Apr 24, 2012 Year of the Girl: Thousands participate in leadership program
by Sonja J. Keith
It’s the “Year of the Girl” for nearly 13,000 girls from all walks of life throughout Arkansas who have something special in common – Girl Scouts.
The Girl Scouts of the USA is celebrating its 100th anniversary in 2012 and is using the occasion to recognize the “Year of the Girl.” Founded in 1912 by Juliette Gordon Low, Girl Scouts empowers girls of all ages to discover, connect and take action to make the world a better place.
Nationally, there are 3.2 million registered Girl Scouts and more than 50 million alumni.
In the 11 counties that make up the 501, there are 3,206 girls and 1,555 adult volunteers who are registered Girl Scouts. Many of the adult volunteers are actually lifetime Girl Scout members.
There are some pretty famous, nationally recognized Girl Scout alumnae – from former first lady Laura Bush to former Secretary of State Madeleine Albright. Today, 64 percent of today’s women leaders in the United States were once Girl Scouts. Alums include astronauts, business leaders, judges, military leaders and noted educators.
In Central Arkansas, the program is having an impact on young girls and their communities, according to Jennifer Bickers, director of communications for Girl Scouts – Diamonds of Arkansas, Oklahoma and Texas. “It’s amazing how Girl Scouts touches everyone.”
As an example, Jennifer noted that the council recently honored 10 “2012 Women of Impact,” each representing a different segment of the community and each involved in the Girl Scouts in different ways. Honorees ranged from Dr. Cornelia Beck, who serves as a professor at the University of Arkansas for Medical Sciences (UAMS) to Ginny Shell, who is probably best known for The Ginny and Bob Shell Alzheimer’s Center in Little Rock.
While the program’s core mission has remained consistently focused on the development of girls, Girl Scouts has evolved with the times. “I think that’s the key as to why it has stayed around,” Jennifer said.
In the early years, Girl Scouts focused on how they could help their country, how to contribute to the war efforts, domestic skills and family life. Activities included gardening, first aid and how to make items.
Today, the program is focused globally with a wide range of activities available – nearly any interest that a girl might have. “That’s one of the things that has kept us relevant.”
Jennifer pointed out that there has been a new emphasis on girls and their interest in science, technology and math, but for Girl Scouts, it’s not a new idea. For example, in the early years Girl Scouts collected peach pits that were used in producing filters for gas masks for the military. She said today’s Girl Scout would not only be collecting the peach pits but trying to engineer the gas mask.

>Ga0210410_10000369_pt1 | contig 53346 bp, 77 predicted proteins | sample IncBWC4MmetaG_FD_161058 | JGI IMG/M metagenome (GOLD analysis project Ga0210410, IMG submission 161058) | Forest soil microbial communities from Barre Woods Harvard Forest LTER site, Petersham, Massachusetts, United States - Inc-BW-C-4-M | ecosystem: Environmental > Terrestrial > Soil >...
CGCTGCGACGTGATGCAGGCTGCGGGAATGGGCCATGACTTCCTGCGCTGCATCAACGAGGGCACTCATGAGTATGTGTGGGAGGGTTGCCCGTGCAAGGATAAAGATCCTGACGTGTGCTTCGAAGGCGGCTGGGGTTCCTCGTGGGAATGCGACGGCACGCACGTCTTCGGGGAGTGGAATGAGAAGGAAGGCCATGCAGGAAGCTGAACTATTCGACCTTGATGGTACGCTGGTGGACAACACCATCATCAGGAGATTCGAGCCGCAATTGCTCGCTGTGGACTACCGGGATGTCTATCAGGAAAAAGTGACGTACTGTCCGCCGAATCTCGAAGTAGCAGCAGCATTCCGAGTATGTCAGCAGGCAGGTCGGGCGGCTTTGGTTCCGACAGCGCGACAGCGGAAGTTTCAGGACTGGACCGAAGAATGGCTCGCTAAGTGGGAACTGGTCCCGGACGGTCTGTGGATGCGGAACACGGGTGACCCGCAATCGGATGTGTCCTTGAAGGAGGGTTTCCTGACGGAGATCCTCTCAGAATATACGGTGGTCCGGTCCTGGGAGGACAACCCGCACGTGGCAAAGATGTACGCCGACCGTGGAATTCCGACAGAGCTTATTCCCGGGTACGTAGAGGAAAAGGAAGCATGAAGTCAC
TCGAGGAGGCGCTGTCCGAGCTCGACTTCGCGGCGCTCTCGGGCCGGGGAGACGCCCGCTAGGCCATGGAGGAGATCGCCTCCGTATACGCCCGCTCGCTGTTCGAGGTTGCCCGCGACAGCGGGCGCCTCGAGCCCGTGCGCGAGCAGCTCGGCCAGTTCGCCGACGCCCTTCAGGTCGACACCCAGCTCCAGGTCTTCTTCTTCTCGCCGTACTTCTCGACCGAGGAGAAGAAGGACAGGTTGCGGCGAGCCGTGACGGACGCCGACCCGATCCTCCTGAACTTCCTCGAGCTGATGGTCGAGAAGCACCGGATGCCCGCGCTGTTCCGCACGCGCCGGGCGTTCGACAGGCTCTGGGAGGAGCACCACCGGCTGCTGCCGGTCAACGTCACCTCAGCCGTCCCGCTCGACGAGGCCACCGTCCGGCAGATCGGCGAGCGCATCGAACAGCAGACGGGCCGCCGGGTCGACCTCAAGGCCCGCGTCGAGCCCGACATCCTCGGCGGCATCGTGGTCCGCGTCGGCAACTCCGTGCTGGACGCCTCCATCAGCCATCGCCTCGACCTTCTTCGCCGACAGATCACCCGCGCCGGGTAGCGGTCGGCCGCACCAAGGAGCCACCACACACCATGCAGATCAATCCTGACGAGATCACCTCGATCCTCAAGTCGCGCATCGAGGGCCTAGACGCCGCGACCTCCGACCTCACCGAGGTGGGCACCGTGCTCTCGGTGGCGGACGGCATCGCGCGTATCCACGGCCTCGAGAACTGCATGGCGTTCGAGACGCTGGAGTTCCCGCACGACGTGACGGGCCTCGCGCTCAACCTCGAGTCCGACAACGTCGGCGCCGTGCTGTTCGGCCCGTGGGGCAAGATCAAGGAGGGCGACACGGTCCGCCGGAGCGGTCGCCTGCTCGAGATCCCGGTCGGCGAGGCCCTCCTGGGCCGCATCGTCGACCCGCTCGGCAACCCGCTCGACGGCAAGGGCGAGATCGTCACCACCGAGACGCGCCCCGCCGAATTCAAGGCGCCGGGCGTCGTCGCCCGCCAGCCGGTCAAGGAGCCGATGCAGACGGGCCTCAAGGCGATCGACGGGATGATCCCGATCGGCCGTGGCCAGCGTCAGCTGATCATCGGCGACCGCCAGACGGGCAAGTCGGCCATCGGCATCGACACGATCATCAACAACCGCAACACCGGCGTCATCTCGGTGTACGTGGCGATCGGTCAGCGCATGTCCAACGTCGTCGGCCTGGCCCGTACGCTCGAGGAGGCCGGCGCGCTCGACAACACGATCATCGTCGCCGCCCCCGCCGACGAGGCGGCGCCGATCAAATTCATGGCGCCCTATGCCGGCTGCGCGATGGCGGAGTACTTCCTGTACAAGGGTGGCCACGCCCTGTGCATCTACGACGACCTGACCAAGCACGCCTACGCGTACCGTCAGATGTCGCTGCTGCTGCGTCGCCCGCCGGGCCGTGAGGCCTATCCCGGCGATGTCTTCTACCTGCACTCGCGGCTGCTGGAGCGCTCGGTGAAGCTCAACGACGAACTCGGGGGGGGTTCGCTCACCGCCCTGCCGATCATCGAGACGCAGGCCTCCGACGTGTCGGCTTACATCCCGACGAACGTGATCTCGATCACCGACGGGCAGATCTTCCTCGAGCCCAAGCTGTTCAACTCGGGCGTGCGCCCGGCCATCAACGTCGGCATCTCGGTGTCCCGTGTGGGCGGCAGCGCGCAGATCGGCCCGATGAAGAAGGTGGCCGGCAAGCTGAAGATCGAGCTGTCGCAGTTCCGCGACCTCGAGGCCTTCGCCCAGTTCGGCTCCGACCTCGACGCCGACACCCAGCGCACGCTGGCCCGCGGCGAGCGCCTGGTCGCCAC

One of the latest efforts of Girls Scout programs is the “To Get Her There” campaign, which empowers girls to pursue their dreams while equipping them with tools to be successful – whether they want to run for the White House or choose to be a stay-at-home mom.
There have been several special events to celebrate the Girl Scouts anniversary, including a special exhibit at the Clinton Presidential Library, with more activities planned in the months ahead.
Troops throughout the state are planning interesting and unique monthly programs with the 100th anniversary theme, according to Jennifer. For example, an etiquette tea is planned at Garvan Woodland Gardens to reflect the 1920s and 30s. “They are doing some really interesting things.”
In September, there will be Girl Scout alumni teas in each region. Open to any former Girl Scout, the events will be an opportunity for women to meet and network with others who may be older or younger but who are part of the Girl Scout sisterhood.
Girl Scouts over the years have shared similar experiences – like selling cookies and camping – even though they might have grown up at different times and locations. “Even if you didn’t do the same activities, you experience it in a similar way.”
Jennifer noted that a unique aspect of the program is the backgrounds represented. She said some Scouts come from extreme poverty and unfortunate home situations while other girls represent prominent families. Still, they are in the same troop enjoying Girl Scouts.
Alumni have been invited to share their Girl Scout experience through interviews for an oral history project. “We want to document their experiences,” Jennifer said. The project brings together Scouts of different generations who share how the program has evolved but stayed the same. The project is open to any Scout of any age.
Beyond the cookies and the camping and the bonds of sisterhood, the Girl Scout experience has other measureable benefits. According to Jennifer, Girl Scouts typically do better academically and many go on to attend college. “It’s an investment in the future.”
For more information on the Girl Scouts, anniversary events and the oral history project, call the council office at 501.758.1020 or visit girlscoutsdiamonds.org.
As a premier leadership program for girls, Jennifer sees a bright future for Girl Scouts. “I feel Girl Scouts is only limited by a girl’s imagination.”